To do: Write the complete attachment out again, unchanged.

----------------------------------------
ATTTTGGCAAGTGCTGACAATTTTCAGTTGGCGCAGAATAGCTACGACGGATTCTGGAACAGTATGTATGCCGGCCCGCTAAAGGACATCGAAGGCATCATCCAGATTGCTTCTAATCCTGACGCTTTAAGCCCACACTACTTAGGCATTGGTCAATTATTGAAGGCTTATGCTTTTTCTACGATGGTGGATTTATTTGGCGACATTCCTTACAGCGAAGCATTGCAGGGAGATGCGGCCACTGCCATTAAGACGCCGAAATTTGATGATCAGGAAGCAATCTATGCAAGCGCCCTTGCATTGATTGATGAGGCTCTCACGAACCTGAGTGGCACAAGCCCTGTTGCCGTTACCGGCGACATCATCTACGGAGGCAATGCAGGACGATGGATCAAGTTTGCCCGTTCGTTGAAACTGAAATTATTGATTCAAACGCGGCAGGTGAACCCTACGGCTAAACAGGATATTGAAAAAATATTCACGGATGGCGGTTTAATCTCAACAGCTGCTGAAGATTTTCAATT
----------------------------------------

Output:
ATTTTGGCAAGTGCTGACAATTTTCAGTTGGCGCAGAATAGCTACGACGGATTCTGGAACAGTATGTATGCCGGCCCGCTAAAGGACATCGAAGGCATCATCCAGATTGCTTCTAATCCTGACGCTTTAAGCCCACACTACTTAGGCATTGGTCAATTATTGAAGGCTTATGCTTTTTCTACGATGGTGGATTTATTTGGCGACATTCCTTACAGCGAAGCATTGCAGGGAGATGCGGCCACTGCCATTAAGACGCCGAAATTTGATGATCAGGAAGCAATCTATGCAAGCGCCCTTGCATTGATTGATGAGGCTCTCACGAACCTGAGTGGCACAAGCCCTGTTGCCGTTACCGGCGACATCATCTACGGAGGCAATGCAGGACGATGGATCAAGTTTGCCCGTTCGTTGAAACTGAAATTATTGATTCAAACGCGGCAGGTGAACCCTACGGCTAAACAGGATATTGAAAAAATATTCACGGATGGCGGTTTAATCTCAACAGCTGCTGAAGATTTTCAATT